Caretaker Prime Minister Hun Sen on Monday called out former opposition leader Sam Rainsy and swore on his life that the latter’s claims of inflated voter turnout figures or intimidation surrounding the July 29 national elections were unfounded.
Speaking during a Council of Ministers ceremony honouring athletes who are due to compete at the 18th Asian Games in Jakarta, Hun Sen dared Rainsy, the leader of the Cambodia National Rescue Movement (CNRM), to gamble their lives on whether the voter turnout figures were inflated.
“You dare make accusations that voter turnout was inflated and people were intimidated. Would you dare to swear by it? If you dare, you can respond through Facebook now!” Hun Sen thundered.
He was responding to accusations by Rainsy that the July 29 poll results were faked. A number of Western countries who did not observe the voting allege that it was flawed and unfair, while observers from several Asian countries said it was fair and well run.
“Now I would like to make a vow. I swear to die. As long as the devil wants me to die, I can be dead by getting hit by a car, through a plane crash, an electric shock, get struck by lightning or whatever . . . Do you dare to make a vow like this? I have pushed you up against a wall,” Hun Sen said.
He defended the preliminary figures showing that more than 82 per cent of the over eight million registered voters turned up at the polls.
“Voter turnout was nearly 83 per cent. You had more than 17 [per cent] who did not show up to vote. We won the election. What do you think? People all over the country showed up to vote and clear the voter list!” he said.
Hun Sen also confirmed that Rainsy would not be pardoned in the legal cases against him and that he would have to return to the Kingdom and serve prison time if he wanted forgiveness.
Rainsy now resides in France.
Hun Sen stated that he wasn’t afraid of the former Cambodia National Rescue Party (CNRP).
“[Rainsy] is the one who is afraid. How many elections have you already competed in with me? Why have you never won over me? You participated in the previous elections, so why did the Cambodian People’s Party [CPP] still win?” Hun Sen asked.
Former CNRP lawmaker Cheam Channy claimed that the oath was simply an excuse.
“The truth is that the election was fake. There were intimidations, so there is no way voter turnout could have reached 82 per cent,” he said.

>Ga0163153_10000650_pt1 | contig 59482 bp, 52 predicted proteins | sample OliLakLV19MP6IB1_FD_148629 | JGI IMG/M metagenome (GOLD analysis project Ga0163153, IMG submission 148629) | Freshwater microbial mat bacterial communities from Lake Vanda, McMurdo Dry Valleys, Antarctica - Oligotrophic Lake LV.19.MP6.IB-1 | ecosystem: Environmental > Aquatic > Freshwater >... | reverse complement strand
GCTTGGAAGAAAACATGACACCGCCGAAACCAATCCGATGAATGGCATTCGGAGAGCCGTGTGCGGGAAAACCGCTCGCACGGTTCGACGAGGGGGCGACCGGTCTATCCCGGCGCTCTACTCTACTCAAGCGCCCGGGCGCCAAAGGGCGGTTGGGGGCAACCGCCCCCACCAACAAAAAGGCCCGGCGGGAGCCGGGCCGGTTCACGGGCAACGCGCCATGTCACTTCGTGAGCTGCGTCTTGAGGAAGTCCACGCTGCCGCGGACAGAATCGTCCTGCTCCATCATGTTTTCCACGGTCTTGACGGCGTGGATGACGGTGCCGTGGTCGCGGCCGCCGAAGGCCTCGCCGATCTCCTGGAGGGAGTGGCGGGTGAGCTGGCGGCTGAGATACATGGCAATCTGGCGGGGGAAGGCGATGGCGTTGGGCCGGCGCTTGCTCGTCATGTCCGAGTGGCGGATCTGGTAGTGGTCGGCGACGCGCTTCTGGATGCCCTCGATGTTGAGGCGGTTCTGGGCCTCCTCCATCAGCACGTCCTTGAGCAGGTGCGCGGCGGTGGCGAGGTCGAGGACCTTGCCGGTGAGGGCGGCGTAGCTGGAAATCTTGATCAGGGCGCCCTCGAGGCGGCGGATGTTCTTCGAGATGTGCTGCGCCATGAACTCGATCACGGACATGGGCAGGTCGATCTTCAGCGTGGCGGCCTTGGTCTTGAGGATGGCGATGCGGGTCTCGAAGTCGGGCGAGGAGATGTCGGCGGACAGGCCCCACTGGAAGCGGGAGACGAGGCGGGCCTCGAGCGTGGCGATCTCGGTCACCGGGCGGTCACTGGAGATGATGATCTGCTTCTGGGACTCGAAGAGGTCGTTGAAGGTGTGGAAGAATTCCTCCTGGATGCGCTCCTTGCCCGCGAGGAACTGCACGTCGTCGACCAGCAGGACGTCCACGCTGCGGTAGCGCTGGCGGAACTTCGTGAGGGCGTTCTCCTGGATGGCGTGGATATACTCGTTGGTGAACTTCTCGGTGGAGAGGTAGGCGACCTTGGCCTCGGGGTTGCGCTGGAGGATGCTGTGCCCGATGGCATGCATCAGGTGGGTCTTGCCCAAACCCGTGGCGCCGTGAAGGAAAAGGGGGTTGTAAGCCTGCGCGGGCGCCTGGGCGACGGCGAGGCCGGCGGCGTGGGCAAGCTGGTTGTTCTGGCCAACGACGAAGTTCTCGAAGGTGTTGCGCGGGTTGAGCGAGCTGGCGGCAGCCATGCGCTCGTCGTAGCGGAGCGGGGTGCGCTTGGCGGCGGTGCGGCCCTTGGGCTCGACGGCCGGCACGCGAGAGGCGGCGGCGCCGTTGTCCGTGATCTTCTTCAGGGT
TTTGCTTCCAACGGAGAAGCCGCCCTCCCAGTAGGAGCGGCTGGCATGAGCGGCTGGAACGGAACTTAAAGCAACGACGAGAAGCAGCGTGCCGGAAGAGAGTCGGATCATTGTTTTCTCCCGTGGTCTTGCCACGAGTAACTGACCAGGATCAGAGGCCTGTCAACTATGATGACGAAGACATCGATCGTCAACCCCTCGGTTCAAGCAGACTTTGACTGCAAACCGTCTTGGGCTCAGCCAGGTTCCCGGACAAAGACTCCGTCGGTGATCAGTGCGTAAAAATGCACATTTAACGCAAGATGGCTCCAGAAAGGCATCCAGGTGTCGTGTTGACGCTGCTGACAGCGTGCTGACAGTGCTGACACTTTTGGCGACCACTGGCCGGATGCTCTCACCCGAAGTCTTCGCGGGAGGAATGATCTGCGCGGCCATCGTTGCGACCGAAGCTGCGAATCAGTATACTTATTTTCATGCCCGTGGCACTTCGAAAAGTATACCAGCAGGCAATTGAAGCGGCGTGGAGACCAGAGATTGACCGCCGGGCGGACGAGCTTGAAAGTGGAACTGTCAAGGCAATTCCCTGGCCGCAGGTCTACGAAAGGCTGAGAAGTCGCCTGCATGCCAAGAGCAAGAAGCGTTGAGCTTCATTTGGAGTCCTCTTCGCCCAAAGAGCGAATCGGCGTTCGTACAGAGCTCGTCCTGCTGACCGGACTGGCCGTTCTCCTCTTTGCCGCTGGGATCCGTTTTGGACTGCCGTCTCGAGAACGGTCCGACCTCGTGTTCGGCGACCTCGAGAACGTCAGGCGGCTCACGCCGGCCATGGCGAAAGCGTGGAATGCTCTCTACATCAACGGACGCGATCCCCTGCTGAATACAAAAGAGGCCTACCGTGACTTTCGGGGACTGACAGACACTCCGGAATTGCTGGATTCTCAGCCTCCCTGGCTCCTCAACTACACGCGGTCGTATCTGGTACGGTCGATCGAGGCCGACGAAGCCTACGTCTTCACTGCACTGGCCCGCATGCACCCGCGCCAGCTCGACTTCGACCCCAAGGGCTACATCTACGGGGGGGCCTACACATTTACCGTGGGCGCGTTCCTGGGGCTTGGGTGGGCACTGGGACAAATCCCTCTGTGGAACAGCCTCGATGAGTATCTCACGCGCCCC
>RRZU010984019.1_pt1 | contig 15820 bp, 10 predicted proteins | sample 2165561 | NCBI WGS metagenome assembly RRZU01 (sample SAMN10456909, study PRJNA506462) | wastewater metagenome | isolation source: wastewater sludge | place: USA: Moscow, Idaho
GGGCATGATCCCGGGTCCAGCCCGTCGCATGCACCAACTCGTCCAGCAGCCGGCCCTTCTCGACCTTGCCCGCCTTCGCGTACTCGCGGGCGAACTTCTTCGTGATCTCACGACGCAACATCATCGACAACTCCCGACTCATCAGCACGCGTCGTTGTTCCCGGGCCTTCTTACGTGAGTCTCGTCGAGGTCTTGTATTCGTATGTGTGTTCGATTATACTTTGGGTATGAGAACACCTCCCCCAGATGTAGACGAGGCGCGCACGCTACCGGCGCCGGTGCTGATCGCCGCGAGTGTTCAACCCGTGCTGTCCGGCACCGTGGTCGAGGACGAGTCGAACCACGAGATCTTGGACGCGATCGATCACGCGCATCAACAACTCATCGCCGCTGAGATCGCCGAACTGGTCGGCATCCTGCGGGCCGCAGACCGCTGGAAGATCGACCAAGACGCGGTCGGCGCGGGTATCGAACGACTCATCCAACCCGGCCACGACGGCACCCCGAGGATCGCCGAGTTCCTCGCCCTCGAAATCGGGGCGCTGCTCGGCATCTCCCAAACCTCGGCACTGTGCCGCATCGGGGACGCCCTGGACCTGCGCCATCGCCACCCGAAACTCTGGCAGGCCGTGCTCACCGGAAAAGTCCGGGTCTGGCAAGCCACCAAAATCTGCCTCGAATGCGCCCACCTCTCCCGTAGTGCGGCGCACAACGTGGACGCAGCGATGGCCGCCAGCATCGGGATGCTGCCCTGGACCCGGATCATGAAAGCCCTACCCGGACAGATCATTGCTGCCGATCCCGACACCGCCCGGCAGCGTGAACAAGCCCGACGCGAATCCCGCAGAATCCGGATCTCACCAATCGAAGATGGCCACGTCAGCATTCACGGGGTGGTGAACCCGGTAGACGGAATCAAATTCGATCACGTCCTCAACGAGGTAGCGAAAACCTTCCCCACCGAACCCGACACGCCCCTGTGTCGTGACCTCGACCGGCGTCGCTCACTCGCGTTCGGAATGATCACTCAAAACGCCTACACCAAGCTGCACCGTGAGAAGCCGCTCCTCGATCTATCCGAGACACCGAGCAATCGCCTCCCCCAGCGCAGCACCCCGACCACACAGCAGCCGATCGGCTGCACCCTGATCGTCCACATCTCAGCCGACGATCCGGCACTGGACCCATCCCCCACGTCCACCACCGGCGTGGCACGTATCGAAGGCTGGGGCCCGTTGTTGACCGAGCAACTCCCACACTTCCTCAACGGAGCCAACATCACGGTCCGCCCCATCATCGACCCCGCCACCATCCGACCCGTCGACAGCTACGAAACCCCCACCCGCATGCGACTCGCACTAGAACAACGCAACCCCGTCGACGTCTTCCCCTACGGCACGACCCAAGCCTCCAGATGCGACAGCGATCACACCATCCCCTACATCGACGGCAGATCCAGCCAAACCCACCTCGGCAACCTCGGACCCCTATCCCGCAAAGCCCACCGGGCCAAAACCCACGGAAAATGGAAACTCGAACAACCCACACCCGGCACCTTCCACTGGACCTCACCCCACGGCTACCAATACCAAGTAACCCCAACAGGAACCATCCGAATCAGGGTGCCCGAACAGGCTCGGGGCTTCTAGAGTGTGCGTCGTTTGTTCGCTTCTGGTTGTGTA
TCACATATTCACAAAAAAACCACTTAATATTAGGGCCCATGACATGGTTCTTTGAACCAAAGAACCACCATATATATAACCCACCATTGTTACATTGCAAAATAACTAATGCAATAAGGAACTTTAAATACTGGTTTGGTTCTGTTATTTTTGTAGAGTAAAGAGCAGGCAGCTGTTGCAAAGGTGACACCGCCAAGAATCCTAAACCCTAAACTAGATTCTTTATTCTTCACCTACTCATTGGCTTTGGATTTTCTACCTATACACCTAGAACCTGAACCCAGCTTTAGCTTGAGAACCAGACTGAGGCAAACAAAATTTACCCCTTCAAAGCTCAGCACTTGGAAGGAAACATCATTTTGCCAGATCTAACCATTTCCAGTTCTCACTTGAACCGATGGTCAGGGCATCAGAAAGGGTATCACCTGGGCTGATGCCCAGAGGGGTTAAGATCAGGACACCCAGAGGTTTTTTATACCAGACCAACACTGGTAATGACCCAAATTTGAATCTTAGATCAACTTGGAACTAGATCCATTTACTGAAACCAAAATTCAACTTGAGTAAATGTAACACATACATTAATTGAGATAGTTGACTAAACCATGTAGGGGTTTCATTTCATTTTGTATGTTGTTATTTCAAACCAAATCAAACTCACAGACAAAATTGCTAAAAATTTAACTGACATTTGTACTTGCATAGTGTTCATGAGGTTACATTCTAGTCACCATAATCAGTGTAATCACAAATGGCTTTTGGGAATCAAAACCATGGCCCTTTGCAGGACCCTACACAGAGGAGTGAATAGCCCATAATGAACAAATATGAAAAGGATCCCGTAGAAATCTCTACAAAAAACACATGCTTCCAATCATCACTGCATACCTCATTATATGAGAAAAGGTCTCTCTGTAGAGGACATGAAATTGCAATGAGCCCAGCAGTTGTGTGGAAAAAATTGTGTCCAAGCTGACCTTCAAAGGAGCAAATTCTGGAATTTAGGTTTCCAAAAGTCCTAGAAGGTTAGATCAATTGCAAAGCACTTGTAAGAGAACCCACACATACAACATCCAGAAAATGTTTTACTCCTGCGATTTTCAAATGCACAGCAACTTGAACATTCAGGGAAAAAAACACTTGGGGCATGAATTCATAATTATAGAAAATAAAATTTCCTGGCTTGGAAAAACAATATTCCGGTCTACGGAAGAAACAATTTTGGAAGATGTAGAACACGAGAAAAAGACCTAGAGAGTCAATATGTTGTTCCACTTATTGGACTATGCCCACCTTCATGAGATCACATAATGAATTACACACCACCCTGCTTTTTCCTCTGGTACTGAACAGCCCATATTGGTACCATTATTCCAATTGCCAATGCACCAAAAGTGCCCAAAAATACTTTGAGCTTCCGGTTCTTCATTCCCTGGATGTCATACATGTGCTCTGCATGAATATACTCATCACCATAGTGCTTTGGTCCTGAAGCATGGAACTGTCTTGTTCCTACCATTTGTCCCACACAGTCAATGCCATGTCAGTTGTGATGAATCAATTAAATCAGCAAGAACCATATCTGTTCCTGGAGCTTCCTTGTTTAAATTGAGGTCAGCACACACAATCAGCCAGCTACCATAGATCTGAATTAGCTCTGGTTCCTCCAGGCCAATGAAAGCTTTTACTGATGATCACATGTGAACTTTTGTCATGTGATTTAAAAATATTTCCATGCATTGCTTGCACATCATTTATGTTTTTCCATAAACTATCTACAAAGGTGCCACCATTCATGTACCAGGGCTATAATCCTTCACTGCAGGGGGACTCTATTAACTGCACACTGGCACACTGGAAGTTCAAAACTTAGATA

When asked if he dared to swear that the election was fake, Channy claimed he dared to do so but was quick to add that he believes swearing against Hun Sen had no benefit. “I wish not to be involved in this business [of swearing] because it is useless,” he claimed.
Rainsy responded to Hun Sen’s comments on Monday by harkening back to the 2013 election.
“As for the 2018 election results, I answer like in 2013 – count the ballot first and swear afterwards. The CNRP did not participate in the fake election and the figure that the CPP and the National Election Committee presented were lies, mostly about the voter turnout rate which was inflated.”
Rainsy called for an international and independent institution to conduct a survey to find the real voter turnout rate. He additionally called for a recount of the ballots with special attention paid to the number of invalid papers.
Responding to calls for an independent investigation, Council of Ministers spokesman Phay Siphan said the Kingdom wouldn’t heed the requests of a former opposition party leader.
“Rainsy does not value the voters’ will, the results of the election, or the election itself. He is an opportunist who claims irregularity in the elections or election results. The NEC has done its best,
“He did whatever he could to destabilise the elections and take away its legitimacy to gain political power ... he tried to find outside influencers to interfere in Cambodia … so we do not care about his remarks,” Siphan said.
Commenting on the matter, political analyst Meas Ny said former leaders of the CNRP should take Hun Sen up on his challenge in order to prove they had basis for their accusations.
“Swearing is a good thing. I think whether they like it or not, people still believe in oaths. Swearing is a method to show his ideology, but the penalties are just imaginary,” he said.
“When we talk about swearing, the CNRP has nothing to lose. [Hun Sen] also cannot force people to swear,” he said.